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Intersection of Life and Faith

Poetic Justice

  • Anthony Barr-Jeffrey Contributing Writer
  • 2003 11 Nov
  • COMMENTS
Poetic Justice

In every band’s musical journey, the story typically goes something like this: The first album is recorded, and fans get acquainted with the band’s brand of music based on this initial recorded sound. Then, when it comes time to record that follow-up disc, the band fights hard against that clichéd “sophomore slump” by branching out, trying new sounds and making more of an experimental effort, often to the fans’ disappointment. And for the third time around? It’s usually back to the trademark sound the band initially created.

If we stick to that storyline, then Vertical Records’ Ten Shekel Shirt is venturing along toward chapter two at the moment, poised to release its second disc, "Risk" (Fervent). But when it comes to taking “risks,” the band isn’t just settling for breaking the vertically focused worship mold of its first album and forging ahead with a new rock sound. Instead, this whole “risk” motto has even become a prototype for the band’s new outlook on the world. Now here’s how it all started:

Imagine visiting Thailand. Ancient beauty is everywhere; and while the language sounds foreign to your ears, the people’s smiles seem as familiar as an old friend. The child approaching you could be your sister, your child’s best friend or even your own child. She is about 14 years old and is wearing a red dress that matches the outfits worn by the other children powdering their faces behind a glass partition. You notice she has the number 8 on her claim tag, a tag that matches the number her pimp will give to the next “customer” who walks in and pays. Your guide has brought you into a brothel to see and understand the mind-numbing reality of hundreds of thousands of children worldwide. You feel nauseated, angry and helpless; but what are you going to do?

You could shudder and turn away. Or you could do something about it. Ten Shekel Shirt has chosen the latter.

While many artists promote ministry organizations like World Vision, Compassion International or D.A.T.A., less are actually creating their own organizations. But after frontman Lamont Heibert and some friends took a trip in September 2002 with International Justice Mission (IJM), that’s just what this Dove-nominated band did, forming Justice for Children International (JFCI).

“I think our love for God and our worship of Him becomes stale and even false if we are not reaching out to those in desperate need,” Heibert says. Citing Micah 6:8 and Luke 11:42 as evidence of the need for justice for the less fortunate, Heibert goes on to point out the Father’s call to action for distressed orphans and widows in James 1:27. “Our vertical worship of God is inextricably linked to our horizontal love for others,” he says.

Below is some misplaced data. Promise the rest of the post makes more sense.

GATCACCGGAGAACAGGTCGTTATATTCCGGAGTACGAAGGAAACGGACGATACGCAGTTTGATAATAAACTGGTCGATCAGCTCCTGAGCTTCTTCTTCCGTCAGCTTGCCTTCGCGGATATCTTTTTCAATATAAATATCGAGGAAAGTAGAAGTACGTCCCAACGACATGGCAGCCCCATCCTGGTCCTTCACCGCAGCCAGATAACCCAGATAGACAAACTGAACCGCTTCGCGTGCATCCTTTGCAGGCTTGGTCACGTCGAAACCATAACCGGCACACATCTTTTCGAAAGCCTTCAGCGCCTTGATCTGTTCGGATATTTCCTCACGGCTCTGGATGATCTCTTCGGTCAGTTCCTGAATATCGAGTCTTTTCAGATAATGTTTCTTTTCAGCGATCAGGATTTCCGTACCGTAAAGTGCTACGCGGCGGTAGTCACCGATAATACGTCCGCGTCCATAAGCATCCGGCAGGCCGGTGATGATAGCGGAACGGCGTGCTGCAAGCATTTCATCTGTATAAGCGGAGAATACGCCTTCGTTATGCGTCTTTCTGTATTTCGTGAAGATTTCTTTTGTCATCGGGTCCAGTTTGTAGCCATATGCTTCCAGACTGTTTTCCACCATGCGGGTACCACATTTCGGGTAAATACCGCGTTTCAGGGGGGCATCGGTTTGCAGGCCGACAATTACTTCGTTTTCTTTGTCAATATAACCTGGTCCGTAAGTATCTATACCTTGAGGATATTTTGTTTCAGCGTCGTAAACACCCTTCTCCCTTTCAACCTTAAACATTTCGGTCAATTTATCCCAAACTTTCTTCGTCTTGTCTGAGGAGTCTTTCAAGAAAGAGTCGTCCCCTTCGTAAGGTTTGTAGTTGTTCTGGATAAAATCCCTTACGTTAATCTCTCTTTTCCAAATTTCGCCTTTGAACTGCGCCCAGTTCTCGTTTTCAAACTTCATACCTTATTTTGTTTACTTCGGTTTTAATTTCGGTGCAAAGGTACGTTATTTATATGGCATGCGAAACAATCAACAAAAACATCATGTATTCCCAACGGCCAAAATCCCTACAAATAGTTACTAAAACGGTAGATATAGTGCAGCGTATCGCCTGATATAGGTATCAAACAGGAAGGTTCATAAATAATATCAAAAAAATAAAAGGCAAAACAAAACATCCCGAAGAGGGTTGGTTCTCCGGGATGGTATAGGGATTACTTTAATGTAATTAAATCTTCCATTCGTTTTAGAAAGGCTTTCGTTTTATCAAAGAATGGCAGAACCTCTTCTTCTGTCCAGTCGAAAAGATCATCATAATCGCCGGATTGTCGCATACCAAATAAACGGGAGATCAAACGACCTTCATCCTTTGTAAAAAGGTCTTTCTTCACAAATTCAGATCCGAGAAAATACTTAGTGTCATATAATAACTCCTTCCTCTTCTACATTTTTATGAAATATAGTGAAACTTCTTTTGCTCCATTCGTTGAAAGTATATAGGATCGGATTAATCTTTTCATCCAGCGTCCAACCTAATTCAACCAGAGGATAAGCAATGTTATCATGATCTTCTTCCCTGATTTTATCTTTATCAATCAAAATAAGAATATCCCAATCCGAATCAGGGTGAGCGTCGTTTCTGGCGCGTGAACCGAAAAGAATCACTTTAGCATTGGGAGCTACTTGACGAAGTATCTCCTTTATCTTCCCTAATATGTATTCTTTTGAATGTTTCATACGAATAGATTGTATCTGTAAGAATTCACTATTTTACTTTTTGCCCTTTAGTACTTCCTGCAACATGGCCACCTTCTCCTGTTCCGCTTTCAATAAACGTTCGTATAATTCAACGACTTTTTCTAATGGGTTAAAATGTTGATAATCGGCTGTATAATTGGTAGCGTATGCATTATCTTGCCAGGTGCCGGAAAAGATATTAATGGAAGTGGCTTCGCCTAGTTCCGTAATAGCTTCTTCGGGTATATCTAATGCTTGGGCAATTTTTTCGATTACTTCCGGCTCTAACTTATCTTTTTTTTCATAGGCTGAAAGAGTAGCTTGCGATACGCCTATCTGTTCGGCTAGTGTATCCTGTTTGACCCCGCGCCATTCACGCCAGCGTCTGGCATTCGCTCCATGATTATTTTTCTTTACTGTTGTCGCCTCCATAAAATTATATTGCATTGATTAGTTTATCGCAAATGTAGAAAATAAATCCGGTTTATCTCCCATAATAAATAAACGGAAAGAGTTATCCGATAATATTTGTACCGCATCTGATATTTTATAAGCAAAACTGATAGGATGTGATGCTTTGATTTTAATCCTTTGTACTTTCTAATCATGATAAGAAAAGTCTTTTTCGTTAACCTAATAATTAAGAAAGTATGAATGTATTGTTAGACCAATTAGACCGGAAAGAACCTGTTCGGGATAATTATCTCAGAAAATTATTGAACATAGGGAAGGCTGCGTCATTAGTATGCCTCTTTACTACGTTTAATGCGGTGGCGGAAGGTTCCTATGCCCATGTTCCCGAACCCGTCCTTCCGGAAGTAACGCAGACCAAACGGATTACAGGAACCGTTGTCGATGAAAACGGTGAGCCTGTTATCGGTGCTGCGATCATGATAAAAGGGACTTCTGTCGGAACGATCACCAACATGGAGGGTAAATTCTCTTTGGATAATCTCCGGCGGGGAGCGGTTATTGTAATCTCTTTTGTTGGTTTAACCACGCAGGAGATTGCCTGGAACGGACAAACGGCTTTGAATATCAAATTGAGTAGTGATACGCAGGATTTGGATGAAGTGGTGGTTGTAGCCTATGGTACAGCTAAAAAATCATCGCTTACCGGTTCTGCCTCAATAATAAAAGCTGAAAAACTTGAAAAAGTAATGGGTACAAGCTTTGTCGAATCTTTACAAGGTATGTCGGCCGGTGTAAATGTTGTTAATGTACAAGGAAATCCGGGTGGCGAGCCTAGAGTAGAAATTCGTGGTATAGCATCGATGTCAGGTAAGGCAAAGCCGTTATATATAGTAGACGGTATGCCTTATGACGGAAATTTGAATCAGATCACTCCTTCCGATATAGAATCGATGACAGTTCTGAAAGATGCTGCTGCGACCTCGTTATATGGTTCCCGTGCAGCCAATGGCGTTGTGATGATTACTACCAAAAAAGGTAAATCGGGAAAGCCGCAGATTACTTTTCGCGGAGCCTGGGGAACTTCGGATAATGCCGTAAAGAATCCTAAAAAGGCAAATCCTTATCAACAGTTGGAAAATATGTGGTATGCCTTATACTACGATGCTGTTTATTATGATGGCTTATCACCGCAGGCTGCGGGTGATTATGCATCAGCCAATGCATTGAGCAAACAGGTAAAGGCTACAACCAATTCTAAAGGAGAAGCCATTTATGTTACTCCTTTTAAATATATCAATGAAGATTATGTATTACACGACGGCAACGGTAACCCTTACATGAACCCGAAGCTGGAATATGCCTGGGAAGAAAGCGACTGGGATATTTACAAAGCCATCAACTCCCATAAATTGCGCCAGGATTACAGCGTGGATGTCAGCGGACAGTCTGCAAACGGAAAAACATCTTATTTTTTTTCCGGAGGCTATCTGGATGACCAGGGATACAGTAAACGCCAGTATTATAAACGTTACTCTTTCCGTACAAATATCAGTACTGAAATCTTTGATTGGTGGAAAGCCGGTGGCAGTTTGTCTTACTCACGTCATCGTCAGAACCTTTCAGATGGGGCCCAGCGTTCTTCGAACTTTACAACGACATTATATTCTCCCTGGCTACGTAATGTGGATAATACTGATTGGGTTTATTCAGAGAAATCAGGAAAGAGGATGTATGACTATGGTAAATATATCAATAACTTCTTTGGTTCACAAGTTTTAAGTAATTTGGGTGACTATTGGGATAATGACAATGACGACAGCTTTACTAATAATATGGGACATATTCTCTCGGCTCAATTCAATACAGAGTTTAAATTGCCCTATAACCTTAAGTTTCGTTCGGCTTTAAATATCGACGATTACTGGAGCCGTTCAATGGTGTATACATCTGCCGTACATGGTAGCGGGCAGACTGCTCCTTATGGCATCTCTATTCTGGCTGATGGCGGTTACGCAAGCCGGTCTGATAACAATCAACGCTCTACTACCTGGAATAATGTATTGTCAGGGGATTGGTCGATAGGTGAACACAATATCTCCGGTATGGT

Ten Shekel Shirt’s goal through JFCI, Heibert says, is to raise awareness and resources for the rescue and aftercare of sexually exploited children. “There are still many outside the church who see Christians as irrelevant, hypocritical and even dangerous,” Heibert explains. “What if we gathered up all the time and effort we as Christians spend on trying to prove we are right and spend that energy on being good?” And in response to this question, Ten Shekel is working to raise $200,000 for IJM and aftercare programs by September 2003 — partially through proceeds from an exclusive, six-song, donation-only EP from the band and partially through special benefit concerts, dinners, golf tournaments and simple requests for donations.

And while it may look as though the band has found a new line of work in philanthropy, the guys are still focused enough musically speaking to add a band member and change its initial acoustic-based sound. And about that new musical sound? Heibert explains, “The new direction in sound evolved as our taste in music evolved. We are fans of the Brit pop/rock scene, so things naturally took a turn in the right direction. Having Jake Carey [lead guitarist] join the band,“ he goes on, “has helped shape the entire sound and has given us more confidence in songwriting and live shows. I’d say we are trying to accomplish a creative sound that we like first and foremost and then something that both the churched and unchurched can connect with.”

For more information on Justice for Children International, visit jfci.org.

 

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